The whisky producing region of Speyside would be an ideal candidate for world heritage site status, local parliamentarians have claimed.
MSP Richard Lochhead and MP Angus Robertson, who represent Moray, said the accolade, conferred by The United Nations Educational, Scientific and Cultural Organisation (UNESCO), would help promote Scotland’s national drink and benefit the local economy by attracting more visitors from across the UK and wider-world.
They made the “golden opportunity” suggestion following the announcement that the Forth Rail Bridge has been granted world heritage site status.
It joins places like Heart of Neolithic Orkney, St Kilda and New Lanark,
The Holyrood and Westminster parliamentarians pointed to the fact the Champagne region in France has been awarded the title due to the cultural importance of it’s champagne production.
The Scotch Whisky Association, which said exports were worth €5.5billion in 2014 compared to Champagne exports which were worth €2.4billion, was worth consideration.
Mr Lochhead said the whisky industry and its stakeholders – including the Scottish Government – should seize the opportunity to learn from the steps taken by people in Champagne.
“This is great news for the Champagne region but could also open up a golden opportunity for Speyside,” he added.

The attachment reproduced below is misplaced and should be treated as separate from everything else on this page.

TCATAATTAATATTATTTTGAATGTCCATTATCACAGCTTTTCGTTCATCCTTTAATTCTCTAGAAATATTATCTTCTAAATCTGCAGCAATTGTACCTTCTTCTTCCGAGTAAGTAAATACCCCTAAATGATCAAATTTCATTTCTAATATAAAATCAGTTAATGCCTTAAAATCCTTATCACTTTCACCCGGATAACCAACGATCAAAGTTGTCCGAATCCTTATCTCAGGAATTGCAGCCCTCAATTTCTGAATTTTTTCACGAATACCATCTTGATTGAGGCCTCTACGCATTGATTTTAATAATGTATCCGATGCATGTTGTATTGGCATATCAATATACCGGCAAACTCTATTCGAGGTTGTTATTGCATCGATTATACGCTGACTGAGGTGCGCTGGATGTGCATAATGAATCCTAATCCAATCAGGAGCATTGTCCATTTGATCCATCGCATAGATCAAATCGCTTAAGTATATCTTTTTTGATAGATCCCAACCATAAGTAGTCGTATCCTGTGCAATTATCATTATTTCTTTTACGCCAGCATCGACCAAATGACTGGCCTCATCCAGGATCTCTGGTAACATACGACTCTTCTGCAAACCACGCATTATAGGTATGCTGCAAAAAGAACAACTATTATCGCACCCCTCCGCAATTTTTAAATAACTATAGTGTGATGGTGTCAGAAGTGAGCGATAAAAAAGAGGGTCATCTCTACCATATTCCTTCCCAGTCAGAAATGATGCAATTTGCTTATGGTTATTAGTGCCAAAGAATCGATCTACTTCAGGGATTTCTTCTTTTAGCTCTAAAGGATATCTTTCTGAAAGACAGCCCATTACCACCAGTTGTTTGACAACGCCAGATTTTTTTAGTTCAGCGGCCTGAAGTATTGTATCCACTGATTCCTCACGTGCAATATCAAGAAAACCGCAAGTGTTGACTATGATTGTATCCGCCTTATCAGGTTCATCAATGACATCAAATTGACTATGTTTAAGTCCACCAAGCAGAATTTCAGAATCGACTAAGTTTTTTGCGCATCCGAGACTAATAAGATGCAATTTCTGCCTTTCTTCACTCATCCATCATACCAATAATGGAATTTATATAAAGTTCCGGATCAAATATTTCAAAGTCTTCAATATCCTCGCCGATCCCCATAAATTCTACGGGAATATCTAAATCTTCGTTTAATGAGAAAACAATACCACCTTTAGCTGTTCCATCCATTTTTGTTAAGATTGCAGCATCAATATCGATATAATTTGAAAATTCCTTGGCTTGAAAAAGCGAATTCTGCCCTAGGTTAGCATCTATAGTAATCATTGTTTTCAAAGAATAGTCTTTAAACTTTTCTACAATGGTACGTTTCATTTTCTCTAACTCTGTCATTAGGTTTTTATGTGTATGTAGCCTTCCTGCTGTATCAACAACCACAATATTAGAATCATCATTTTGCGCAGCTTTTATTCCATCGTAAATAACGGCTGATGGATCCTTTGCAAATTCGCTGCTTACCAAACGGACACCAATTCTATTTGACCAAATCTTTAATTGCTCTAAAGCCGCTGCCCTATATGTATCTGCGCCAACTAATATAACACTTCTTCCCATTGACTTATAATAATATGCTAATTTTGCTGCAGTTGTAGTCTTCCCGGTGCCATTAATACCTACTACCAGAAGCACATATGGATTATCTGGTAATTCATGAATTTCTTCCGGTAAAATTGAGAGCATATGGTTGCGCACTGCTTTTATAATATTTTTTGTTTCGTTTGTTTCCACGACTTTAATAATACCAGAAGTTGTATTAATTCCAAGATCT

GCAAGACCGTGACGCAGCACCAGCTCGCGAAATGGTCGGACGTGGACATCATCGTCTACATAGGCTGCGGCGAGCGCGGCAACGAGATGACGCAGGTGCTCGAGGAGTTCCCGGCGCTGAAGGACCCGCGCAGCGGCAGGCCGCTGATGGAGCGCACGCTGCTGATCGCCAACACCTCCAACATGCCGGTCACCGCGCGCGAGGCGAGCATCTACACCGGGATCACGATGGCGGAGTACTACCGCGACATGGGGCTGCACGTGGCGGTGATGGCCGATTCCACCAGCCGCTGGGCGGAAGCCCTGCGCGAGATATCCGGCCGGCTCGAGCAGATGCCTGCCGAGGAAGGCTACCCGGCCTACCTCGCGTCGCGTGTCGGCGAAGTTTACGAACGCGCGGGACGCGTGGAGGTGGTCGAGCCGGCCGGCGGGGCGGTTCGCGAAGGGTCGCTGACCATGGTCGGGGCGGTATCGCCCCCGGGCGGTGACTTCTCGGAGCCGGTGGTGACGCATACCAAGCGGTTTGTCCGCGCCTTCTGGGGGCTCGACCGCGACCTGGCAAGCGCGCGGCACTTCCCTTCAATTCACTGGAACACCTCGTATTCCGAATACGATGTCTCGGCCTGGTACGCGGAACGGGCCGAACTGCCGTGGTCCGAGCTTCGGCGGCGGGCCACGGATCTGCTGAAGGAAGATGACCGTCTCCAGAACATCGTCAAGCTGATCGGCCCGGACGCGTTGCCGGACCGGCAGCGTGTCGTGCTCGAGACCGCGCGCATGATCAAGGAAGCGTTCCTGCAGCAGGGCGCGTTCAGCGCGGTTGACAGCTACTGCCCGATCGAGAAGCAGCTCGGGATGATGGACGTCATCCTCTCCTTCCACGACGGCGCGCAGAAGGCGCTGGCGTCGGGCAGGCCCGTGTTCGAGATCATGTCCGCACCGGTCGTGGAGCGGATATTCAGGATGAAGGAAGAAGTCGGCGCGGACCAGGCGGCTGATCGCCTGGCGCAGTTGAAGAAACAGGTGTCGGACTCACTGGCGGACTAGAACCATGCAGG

“There is a general consensus that Speyside could capture greater benefit from being home to Scotch whisky and home to so many iconic symbols of what is a globally famous and successful industry steeped in tradition and craft.
“It’s now time for the industry and public sector to investigate the Champagne region’s success and see what we can learn for the benefit of Speyside and Scotch whisky.”
Mr Robertson said there was growing acknowledgement from the big whisky producers that much more could be done to promote Speyside.
“We see examples all over the world from France and Portugal to California and Australia, where massive promotion is done of food and drink regions,” he added.
“While Moray Speyside is already world famous for malt whisky there is still a way to go to maximise that.
“If the Champagne region can get UNESCO World Heritage Status then what’s to stop Speyside?”
The two politicians think all Scotland’s whisky producing regions – Speyside, Islay, Campbeltown, Highlands, Islands and lowlands – should be awarded the status.
David Frost, chief executive of the Scotch Whisky Association, said: “With exports that are more than double those of Champagne, Scotch Whisky is already recognised across the world as a quality product that must be made in Scotland.
“Scotch distilleries attracted around 1.5million visitors last year, up more than 15% since 2010.
“Scotch Whisky is inextricably linked to the culture, history and economy of Scotland, adding billions in value and exports every year.
“We note what is being said about heritage status and it’s worth considering the merits of this, along with other suggestions on how to build on the phenomenal success of Scotch.”